Yet there remains a vibrant, self-sustaining sector. The U.S. health information technology market will grow to $9.3 billion in 2015, a 7.1% increase over this year, according to one estimate last week from the Healthcare Information and Management Systems Society meeting in Orlando, Fla. The installed EHR base has set the stage for a major advance in U.S. healthcare—comprehensive health records available at every point of care in a patient's journey through the health system.
In economic development circles, government support for infrastructure like HIT is considered pump priming. It jump-starts a market that without government spending either would not get off the ground or, as in this case, would evolve at a much slower pace.
Another major pump primer seen at HIMSS this year was evidenced in the creation of dozens of private-sector health information exchanges. These private HIEs facilitate the data warehousing and analytics needed to provide comprehensive histories at the point of care, gleaning claims and clinical records from hospitals, physicians and other providers that care for patients within a system or network.
HIEs also provide managers at payer and provider organizations with data that enable them to manage population health. For instance, to identify the most costly patients for health interventions, or to zero in on practice patterns of physicians whose patients have suboptimal outcomes, managers at systems participating in private HIEs can now comb through comprehensive patient records to find actionable information.
There was no shortage of software developers and vendors touting their population health management “solutions” and “dashboards” at HIMSS, and just as many health system chief information officers willing to vouch for their effectiveness.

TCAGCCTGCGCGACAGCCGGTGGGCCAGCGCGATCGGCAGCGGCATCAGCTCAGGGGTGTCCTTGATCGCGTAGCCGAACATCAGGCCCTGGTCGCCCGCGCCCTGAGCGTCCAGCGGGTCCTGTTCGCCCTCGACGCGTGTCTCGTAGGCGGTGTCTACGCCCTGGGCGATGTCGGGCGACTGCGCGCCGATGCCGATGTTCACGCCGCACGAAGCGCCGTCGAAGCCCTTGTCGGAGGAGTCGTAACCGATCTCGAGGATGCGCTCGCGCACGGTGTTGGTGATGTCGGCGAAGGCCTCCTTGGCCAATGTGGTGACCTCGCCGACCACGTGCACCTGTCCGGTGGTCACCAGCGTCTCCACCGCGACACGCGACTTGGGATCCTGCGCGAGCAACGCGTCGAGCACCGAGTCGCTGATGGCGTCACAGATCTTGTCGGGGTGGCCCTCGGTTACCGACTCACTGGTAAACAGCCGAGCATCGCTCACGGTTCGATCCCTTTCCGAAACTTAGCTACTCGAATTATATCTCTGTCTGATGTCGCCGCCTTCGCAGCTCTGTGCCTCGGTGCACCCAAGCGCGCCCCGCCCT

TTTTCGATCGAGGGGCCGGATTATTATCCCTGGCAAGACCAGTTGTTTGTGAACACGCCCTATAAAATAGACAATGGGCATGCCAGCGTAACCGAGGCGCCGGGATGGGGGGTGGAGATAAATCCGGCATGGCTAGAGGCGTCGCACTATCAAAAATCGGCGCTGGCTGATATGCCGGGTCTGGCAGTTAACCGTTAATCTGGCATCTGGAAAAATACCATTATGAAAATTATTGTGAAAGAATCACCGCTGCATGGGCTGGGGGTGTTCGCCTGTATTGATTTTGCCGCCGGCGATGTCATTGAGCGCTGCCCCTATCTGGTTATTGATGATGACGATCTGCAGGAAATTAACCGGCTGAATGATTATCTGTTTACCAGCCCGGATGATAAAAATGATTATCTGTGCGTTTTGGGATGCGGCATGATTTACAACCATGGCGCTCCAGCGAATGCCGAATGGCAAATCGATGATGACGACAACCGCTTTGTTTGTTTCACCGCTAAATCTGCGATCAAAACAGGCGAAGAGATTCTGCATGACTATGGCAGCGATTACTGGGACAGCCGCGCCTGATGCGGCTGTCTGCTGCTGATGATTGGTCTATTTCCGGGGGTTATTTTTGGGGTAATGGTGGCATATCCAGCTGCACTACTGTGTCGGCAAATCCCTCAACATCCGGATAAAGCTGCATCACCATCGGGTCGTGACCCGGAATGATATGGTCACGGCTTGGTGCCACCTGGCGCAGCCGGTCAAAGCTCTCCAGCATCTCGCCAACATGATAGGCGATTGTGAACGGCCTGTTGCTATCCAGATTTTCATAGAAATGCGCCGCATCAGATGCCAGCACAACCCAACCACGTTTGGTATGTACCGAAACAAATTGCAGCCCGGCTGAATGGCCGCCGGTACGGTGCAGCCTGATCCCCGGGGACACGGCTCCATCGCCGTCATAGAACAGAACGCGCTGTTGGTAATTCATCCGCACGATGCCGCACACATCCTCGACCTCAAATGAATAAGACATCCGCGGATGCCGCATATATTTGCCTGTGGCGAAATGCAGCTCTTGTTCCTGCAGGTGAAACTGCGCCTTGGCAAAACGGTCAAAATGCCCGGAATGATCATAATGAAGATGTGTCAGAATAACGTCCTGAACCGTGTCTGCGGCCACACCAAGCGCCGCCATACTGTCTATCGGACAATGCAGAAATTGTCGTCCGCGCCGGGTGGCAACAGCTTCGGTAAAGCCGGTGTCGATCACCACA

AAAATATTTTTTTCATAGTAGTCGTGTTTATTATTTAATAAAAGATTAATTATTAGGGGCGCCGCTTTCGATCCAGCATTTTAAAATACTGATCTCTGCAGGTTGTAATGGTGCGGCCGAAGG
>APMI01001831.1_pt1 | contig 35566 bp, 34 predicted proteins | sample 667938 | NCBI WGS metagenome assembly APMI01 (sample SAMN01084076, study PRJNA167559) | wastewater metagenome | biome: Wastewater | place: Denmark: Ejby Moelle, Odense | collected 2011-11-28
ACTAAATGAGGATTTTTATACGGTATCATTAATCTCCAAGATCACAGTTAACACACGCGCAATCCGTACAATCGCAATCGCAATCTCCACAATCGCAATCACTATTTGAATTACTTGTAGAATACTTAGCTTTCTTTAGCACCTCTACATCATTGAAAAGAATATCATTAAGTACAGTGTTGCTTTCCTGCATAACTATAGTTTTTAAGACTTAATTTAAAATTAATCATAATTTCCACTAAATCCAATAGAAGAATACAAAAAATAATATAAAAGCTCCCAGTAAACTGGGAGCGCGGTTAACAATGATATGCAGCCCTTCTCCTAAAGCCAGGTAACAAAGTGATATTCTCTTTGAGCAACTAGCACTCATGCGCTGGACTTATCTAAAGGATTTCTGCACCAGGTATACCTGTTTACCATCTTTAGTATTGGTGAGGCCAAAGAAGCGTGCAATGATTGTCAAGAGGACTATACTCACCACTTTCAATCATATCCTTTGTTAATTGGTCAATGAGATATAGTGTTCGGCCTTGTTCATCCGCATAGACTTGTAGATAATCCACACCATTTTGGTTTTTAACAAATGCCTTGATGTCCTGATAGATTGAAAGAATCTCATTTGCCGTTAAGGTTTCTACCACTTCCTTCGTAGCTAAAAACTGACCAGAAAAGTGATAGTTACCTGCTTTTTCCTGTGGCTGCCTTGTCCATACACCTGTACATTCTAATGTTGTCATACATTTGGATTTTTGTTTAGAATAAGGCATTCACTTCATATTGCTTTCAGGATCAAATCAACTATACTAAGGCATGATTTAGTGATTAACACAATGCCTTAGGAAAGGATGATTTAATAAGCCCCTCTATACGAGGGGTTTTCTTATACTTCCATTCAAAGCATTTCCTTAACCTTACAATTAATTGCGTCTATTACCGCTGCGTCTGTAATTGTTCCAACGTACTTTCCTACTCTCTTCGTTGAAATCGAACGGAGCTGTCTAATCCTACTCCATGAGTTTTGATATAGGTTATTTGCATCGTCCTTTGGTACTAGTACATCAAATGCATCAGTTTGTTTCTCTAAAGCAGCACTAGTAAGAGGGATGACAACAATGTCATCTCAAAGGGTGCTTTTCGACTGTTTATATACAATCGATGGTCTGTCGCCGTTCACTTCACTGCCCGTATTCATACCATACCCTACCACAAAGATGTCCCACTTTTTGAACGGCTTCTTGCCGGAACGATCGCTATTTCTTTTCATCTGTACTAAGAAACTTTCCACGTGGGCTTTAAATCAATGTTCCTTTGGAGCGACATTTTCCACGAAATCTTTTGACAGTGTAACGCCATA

As with EHRs, the private HIE marketplace would not have evolved so rapidly without government pump priming. The stimulus act contained about $2 billion for grants to government-designated health information exchanges and regional extension centers—modeled after the agricultural extension service—to “train” providers to actively collaborate by exchanging patient data.
Most of the government grants will expire at the end of this fiscal year and it's uncertain how many of the not-for-profit HIEs and RECs will survive without government funding.
Many may survive because they are developing pay-to-play financing models with their payer and provider clientele. Some plan to build an independent financial base by serving the data needs of government providers such as the Veterans Affairs Department.
Should we care if some of these government-sponsored HIEs fall by the wayside? Certainly, vendors and consultants touting enterprise-based HIEs won't mind. Nor will many early adopter providers of these population health management tools.
In their fight for market share, many integrated delivery systems may view their enterprise-based HIEs as a competitive advantage over less nimble or smaller systems. As payers turn to risk-based reimbursement models that reward value over volume, systems with the greatest capacity to effectively manage the care of their most costly patients will be able to deliver the lowest rates. They're also likely to have the highest quality rankings. Effective population health management will also be an integral part of making narrow networks work.
But there's a downside to a world with only enterprise-based HIEs. In our fragmented insurance system, many people do not have a stable provider network. They shift plans and providers either because their employers change plans, they move, or they change jobs. And those in high-deductible plans may choose a cheaper out-of-network provider, such as a retail clinic. If that provider is not connected via an enterprise HIE, that visit's record is lost to the provider who keeps the person's medical records.
Providers can meet the government's meaningful-use standard for EHRs by participating in an enterprise HIE. But that won't necessarily serve the needs of patients whose records need to follow them wherever they seek care. That's why there is still a role for government-funded HIEs.
Follow Merrill Goozner on Twitter: @MHgoozner